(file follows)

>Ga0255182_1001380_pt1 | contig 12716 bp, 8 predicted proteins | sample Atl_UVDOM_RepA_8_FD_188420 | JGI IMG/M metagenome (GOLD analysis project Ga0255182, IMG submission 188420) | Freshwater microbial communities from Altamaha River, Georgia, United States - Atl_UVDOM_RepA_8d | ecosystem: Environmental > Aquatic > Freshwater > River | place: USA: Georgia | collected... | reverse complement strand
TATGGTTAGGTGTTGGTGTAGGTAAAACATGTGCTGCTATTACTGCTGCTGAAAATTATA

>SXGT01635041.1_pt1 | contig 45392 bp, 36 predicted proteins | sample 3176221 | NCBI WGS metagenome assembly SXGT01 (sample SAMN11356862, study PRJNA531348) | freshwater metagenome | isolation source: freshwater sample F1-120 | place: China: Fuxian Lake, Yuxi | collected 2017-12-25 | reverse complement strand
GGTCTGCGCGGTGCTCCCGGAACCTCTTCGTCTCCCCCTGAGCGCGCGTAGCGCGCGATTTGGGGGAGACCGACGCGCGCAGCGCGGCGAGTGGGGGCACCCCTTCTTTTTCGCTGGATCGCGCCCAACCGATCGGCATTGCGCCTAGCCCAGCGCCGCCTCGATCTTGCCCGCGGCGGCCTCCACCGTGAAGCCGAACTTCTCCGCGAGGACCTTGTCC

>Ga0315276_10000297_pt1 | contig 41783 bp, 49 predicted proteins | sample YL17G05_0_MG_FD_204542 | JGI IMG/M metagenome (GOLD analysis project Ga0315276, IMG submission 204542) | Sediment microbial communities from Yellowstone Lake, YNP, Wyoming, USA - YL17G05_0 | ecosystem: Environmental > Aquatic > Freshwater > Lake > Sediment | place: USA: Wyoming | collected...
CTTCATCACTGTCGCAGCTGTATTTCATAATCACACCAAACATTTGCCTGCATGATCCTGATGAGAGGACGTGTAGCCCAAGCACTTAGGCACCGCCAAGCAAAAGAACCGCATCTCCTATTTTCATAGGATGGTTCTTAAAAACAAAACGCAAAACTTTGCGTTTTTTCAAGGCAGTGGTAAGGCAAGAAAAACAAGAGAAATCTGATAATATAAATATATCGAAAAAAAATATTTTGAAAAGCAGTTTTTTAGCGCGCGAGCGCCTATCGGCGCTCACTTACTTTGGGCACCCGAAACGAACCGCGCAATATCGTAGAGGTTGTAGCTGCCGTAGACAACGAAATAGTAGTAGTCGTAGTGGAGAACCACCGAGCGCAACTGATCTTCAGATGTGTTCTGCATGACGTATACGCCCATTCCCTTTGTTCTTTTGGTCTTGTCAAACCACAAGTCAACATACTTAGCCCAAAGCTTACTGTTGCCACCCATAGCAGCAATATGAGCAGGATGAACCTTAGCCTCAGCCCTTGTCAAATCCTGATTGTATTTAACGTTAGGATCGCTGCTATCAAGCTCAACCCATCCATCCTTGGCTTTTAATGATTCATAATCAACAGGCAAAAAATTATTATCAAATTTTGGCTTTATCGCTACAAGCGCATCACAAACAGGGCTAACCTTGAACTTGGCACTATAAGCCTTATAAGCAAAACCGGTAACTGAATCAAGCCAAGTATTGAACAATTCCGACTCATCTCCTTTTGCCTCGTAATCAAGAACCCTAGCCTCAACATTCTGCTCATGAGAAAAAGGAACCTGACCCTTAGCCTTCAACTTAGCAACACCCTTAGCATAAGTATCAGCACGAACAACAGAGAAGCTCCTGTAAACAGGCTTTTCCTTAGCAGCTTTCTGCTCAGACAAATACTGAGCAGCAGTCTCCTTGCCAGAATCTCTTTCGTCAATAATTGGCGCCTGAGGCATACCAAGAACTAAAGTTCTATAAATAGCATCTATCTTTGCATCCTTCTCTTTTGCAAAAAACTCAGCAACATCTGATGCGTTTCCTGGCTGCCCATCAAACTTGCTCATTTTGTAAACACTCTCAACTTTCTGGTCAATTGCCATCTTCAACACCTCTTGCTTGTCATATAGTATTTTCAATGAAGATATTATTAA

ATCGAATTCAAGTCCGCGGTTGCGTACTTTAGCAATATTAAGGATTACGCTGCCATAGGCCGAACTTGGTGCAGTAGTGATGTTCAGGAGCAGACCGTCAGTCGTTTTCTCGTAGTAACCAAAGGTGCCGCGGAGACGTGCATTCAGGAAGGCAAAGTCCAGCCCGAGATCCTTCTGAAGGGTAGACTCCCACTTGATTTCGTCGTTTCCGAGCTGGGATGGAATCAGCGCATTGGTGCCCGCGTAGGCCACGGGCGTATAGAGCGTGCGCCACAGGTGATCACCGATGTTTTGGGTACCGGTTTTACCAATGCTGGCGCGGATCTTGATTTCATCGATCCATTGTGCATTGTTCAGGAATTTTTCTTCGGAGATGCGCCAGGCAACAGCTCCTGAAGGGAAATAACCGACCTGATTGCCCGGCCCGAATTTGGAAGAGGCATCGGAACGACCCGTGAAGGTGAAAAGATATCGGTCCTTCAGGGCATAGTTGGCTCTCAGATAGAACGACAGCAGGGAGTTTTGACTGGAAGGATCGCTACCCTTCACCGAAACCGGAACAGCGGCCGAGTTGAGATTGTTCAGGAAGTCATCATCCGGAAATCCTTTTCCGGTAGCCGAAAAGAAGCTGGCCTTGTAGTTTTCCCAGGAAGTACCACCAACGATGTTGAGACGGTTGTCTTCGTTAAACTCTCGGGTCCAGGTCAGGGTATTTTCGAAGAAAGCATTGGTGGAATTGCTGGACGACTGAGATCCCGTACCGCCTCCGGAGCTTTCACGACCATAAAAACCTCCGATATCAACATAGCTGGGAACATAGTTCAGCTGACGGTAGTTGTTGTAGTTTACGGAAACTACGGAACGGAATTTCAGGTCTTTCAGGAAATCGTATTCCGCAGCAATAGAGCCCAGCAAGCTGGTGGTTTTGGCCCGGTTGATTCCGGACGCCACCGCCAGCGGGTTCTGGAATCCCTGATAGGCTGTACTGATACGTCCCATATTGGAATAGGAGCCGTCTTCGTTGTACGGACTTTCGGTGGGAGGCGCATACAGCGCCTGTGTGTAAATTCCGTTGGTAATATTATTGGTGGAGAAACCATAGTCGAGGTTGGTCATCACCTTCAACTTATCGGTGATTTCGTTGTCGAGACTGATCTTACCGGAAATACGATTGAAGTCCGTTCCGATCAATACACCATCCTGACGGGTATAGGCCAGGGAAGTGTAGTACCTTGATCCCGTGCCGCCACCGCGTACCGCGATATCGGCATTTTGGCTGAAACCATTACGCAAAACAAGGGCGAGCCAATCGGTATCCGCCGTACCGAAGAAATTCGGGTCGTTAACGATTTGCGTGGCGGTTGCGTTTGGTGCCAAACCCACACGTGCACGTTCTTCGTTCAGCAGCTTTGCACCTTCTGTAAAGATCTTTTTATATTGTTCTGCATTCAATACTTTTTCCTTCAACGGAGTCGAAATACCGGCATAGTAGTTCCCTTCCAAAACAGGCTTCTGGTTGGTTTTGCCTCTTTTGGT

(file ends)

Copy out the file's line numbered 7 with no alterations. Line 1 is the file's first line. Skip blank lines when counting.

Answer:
ATCGAATTCAAGTCCGCGGTTGCGTACTTTAGCAATATTAAGGATTACGCTGCCATAGGCCGAACTTGGTGCAGTAGTGATGTTCAGGAGCAGACCGTCAGTCGTTTTCTCGTAGTAACCAAAGGTGCCGCGGAGACGTGCATTCAGGAAGGCAAAGTCCAGCCCGAGATCCTTCTGAAGGGTAGACTCCCACTTGATTTCGTCGTTTCCGAGCTGGGATGGAATCAGCGCATTGGTGCCCGCGTAGGCCACGGGCGTATAGAGCGTGCGCCACAGGTGATCACCGATGTTTTGGGTACCGGTTTTACCAATGCTGGCGCGGATCTTGATTTCATCGATCCATTGTGCATTGTTCAGGAATTTTTCTTCGGAGATGCGCCAGGCAACAGCTCCTGAAGGGAAATAACCGACCTGATTGCCCGGCCCGAATTTGGAAGAGGCATCGGAACGACCCGTGAAGGTGAAAAGATATCGGTCCTTCAGGGCATAGTTGGCTCTCAGATAGAACGACAGCAGGGAGTTTTGACTGGAAGGATCGCTACCCTTCACCGAAACCGGAACAGCGGCCGAGTTGAGATTGTTCAGGAAGTCATCATCCGGAAATCCTTTTCCGGTAGCCGAAAAGAAGCTGGCCTTGTAGTTTTCCCAGGAAGTACCACCAACGATGTTGAGACGGTTGTCTTCGTTAAACTCTCGGGTCCAGGTCAGGGTATTTTCGAAGAAAGCATTGGTGGAATTGCTGGACGACTGAGATCCCGTACCGCCTCCGGAGCTTTCACGACCATAAAAACCTCCGATATCAACATAGCTGGGAACATAGTTCAGCTGACGGTAGTTGTTGTAGTTTACGGAAACTACGGAACGGAATTTCAGGTCTTTCAGGAAATCGTATTCCGCAGCAATAGAGCCCAGCAAGCTGGTGGTTTTGGCCCGGTTGATTCCGGACGCCACCGCCAGCGGGTTCTGGAATCCCTGATAGGCTGTACTGATACGTCCCATATTGGAATAGGAGCCGTCTTCGTTGTACGGACTTTCGGTGGGAGGCGCATACAGCGCCTGTGTGTAAATTCCGTTGGTAATATTATTGGTGGAGAAACCATAGTCGAGGTTGGTCATCACCTTCAACTTATCGGTGATTTCGTTGTCGAGACTGATCTTACCGGAAATACGATTGAAGTCCGTTCCGATCAATACACCATCCTGACGGGTATAGGCCAGGGAAGTGTAGTACCTTGATCCCGTGCCGCCACCGCGTACCGCGATATCGGCATTTTGGCTGAAACCATTACGCAAAACAAGGGCGAGCCAATCGGTATCCGCCGTACCGAAGAAATTCGGGTCGTTAACGATTTGCGTGGCGGTTGCGTTTGGTGCCAAACCCACACGTGCACGTTCTTCGTTCAGCAGCTTTGCACCTTCTGTAAAGATCTTTTTATATTGTTCTGCATTCAATACTTTTTCCTTCAACGGAGTCGAAATACCGGCATAGTAGTTCCCTTCCAAAACAGGCTTCTGGTTGGTTTTGCCTCTTTTGGT